Materials and Methods. Three distinct cell types were used in this study: human amniotic fluid-derived stem cells (hAFSC) transfected with lacZ, bladder smooth muscle cells (BSMC), and GFP labeled MS1 (mouse pancreatic islet endothelial cell line). Each cell type was grown separately, trypsinized, collected and resuspended in Type I collagen solution. Different mixtures of collagen and cells were loaded into different ink cartridges. Each cell-collagen mixture was printed layer-by-layer into the pre-designed target locations using a modified HP 550 printer. A solution containing NaOH was subsequently printed in order to neutralize the pH. The printed constructs were placed in the incubator for 3-5 hours. Once the collagen gel was set, 3-D viable multi-cellular constructs with a specific shape were formed. After 2 days of culture, the printed multi-cellular constructs were fixed and characterized using cell specific markers (α-actin, X-gal).
To examine the function of each cell type within the printed constructs, hAFSC cells were induced to differentiate into osteogenic lineage followed by evaluation of calcium production using Alizarin red staining. Smooth muscle cell function was assessed by measuring the resting membrane potentials and K.sup.+ currents using a patch clamp system (Axopatch 200B).
Results and Discussion. Fabrication of multi-cellular structures. All three printed cell types were confirmed by their corresponding cell identification methods, as shown in FIG. 1. The GFP labeled MS1 cells exhibited green fluorescence and smooth muscle cells emitted red under UV. The X-gal staining confirmed the lacZ transfected hAFSC cells in blue under bright field microscopy. All three cell types were present in an organized fashion within the printed construct. A 3-D collagen "pie" with different color dyes was shown in FIG. 1E, demonstrating the capability of the inkjet printers to print different biomaterials as well as multiple cell types.
Functional evaluation. Alizarin red staining showed the production of calcium in the osteogenic differentiation culture of hAFSC (FIG. 2a), which suggests that hAFSC in the collagen constructs retain their capability to differentiate into specific cell lineages under appropriate conditions. The whole cell patch clamp recording showed the average resting membrane potential of the printed BSMC (-58.5±5.8 mV), which is similar to normal non-printed smooth muscle cells (-54.7±7.5 mV). There was no significant difference on the K.sup.+ I-V relationship between the printed cells and the normal controls (FIG. 2b). These findings demonstrate that smooth muscle cells in the printed collagen constructs maintained their normal basic electrophysiological properties.
Conclusions. This example shows that viable three-dimensional heterogeneous constructs with multiple cell types can be generated by printing multiple cells and collagen gels layer-by-layer. These distinct cells are able to survive and proliferate within the 3-D constructs, and maintain normal basic cellular properties and function in their spatially registered regions. These findings demonstrate the possibility of building complex tissues that require multiple cell types and ECM materials by using the bio-printing technology.
In vivo Generation of Tissues with Ink-Jet Printing
In this example we investigated whether the printed multi-cell derived tissue constructs could maintain their structural and spatial orientation in vivo. We examined whether these tissues are able to survive and mature into functional tissues when implanted in vivo.
Materials and Methods: Three-dimensional multi-cell constructs with a "pie" configuration were fabricated by simultaneously printing 3 different cell types [canine bladder smooth muscle cells (SMC), bovine aortal endothelial cells (EC), and human amniotic fluid-derived stem cells (AFSC)] into collagen/alginate gel. The cells were labeled with 3 different membrane bound tracers, which include [PKH67 (red), PKH26 (green), and CMHC (blue)], respectively, prior to printing. Individual cells were also printed separately for additional testing. The printed 3D constructs were subcutaneously implanted into athymic mice. AFSC-printed constructs were cultured in osteogenic medium for 1 week before implantation in order to induce differentiation into bone tissue. The implanted constructs were monitored by MRI and micro-CT scanner over time (up to 18 weeks). The retrieved engineered tissues were analyzed with confocal microscopy and immunohistochemical studies. To evaluate the function of the engineered muscle, electrophysiological properties were performed with voltage clamp experiments.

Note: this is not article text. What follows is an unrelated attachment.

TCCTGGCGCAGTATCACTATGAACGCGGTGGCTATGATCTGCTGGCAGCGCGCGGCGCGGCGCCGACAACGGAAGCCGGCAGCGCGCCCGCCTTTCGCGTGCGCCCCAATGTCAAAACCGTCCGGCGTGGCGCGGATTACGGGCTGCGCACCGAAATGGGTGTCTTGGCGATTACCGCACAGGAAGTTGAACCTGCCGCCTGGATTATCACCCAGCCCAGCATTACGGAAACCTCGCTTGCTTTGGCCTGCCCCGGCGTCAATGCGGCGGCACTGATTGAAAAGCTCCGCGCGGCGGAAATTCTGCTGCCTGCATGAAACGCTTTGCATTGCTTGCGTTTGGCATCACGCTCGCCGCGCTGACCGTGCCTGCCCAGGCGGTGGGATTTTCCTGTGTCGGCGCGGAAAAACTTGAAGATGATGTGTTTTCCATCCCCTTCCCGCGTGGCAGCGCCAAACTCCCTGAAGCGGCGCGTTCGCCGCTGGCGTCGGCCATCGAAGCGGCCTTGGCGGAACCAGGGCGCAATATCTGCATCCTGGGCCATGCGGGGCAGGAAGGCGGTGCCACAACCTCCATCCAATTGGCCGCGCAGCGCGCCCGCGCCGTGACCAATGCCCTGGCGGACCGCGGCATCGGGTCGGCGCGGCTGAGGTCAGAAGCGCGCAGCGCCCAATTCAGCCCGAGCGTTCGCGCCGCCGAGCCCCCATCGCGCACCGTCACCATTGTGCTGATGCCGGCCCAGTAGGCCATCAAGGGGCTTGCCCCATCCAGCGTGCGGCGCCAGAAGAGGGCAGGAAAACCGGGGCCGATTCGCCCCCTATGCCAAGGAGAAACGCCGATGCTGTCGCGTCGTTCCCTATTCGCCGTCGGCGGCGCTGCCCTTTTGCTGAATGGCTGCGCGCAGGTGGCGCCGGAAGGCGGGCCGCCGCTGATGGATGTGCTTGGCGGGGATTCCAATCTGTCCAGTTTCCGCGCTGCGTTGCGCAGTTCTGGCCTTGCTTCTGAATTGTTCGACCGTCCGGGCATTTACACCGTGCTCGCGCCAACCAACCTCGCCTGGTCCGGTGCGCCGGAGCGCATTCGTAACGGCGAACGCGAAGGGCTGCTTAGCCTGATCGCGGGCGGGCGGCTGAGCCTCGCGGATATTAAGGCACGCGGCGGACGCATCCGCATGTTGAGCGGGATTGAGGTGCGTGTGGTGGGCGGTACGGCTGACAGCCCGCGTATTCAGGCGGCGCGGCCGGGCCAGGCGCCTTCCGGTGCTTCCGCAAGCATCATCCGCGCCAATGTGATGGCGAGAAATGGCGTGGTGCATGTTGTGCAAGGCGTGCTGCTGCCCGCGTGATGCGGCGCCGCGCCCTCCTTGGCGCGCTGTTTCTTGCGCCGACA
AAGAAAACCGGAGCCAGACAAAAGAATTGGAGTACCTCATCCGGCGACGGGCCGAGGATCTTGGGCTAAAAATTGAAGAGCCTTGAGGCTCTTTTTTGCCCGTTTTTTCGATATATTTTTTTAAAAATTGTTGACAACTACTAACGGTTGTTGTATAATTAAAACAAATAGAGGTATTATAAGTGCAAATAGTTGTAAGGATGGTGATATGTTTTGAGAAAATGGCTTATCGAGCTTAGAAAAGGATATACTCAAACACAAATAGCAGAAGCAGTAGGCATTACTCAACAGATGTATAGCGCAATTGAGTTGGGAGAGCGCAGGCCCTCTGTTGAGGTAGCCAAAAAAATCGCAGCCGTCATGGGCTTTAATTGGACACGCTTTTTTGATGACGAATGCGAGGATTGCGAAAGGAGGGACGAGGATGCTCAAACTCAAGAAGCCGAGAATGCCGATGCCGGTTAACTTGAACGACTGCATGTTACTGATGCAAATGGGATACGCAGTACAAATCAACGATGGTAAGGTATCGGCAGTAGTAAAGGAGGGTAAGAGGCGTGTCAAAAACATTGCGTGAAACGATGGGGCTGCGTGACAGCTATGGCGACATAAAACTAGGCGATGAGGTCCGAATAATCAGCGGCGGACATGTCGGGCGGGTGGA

Results and Discussion.
Printed multi-cell implants. A complete 3D "pie" shaped construct containing 3 different cell types (red dye tagged SMCs, green dye tagged ECs, and blue dye tagged AFSCs) was successfully fabricated by the inkjet method (FIG. 3). The tissue structure of the 3D "pie" was maintained 2 weeks after implantation (FIG. 3b). The membrane bound tracers confirmed that the printed cells remained viable in their predetermined locations (Green dye stained ECs and red dye stained SMCs; (FIGS. 3c, d).
In vivo functional evaluation. The voltage clamp recording showed that the printed SMCs exhibited similar patterns in the mean current voltage (I-V) relationships before and after implantation (FIG. 4a), which suggests that the SMCs are able to maintain normal basic electrophysiological characteristics in vivo. Vascularization of the EC-printed implants was evaluated by MRI scanning 8 weeks post-implantation. After the gadolinium (Gd) contrast agent was injected intravenously into the animal, contrast enhancement was visualized within the implants, which indicates the presence of vascular network within the implanted tissues. FIG. 4b shows intensified MRI signals, and the degree of contrast enhancements is denoted in different colors in the implants. The formation of vascularization was reconfirmed by the presence of blood vessels, which were positively expressed with the endothelial cell-specific marker: vWF (FIG. 4d). These data suggest that EC-printed implants are able to form functional vasculature. Micro CT scanning showed that bone-like hard tissues were formed within the AFSC-printed constructs 18 weeks post-implantation (FIG. 4c). Immuonohistochemical analysis showed that the differentiated AFSCS within the implant expressed a typical bone cell marker, osteocalcin (FIG. 3d). These data suggest that the printed stem cells within the constructs retain their ability to differentiate into specific cell lineages and enhance formation of relevant tissues under specific conditions.
Conclusions. This example shows that multi-cellular constructs, generated by the inkjet method, are able to maintain their structural and spatial orientation in vivo. The printed cells are able to retain their cellular characteristics and tissue function. The inkjet printing technology may become a standard method of engineering functional tissues for clinical applications.
The foregoing is illustrative of the present invention, and is not to be construed as limiting thereof. The invention is defined by the following claims, with equivalents of the claims to be included therein.
Patent applications by Anthony Atala, Winston Salem, NC US
Patent applications by James Yoo, Winston Salem, NC US
Patent applications in class Animal or plant cell
Patent applications in all subclasses Animal or plant cell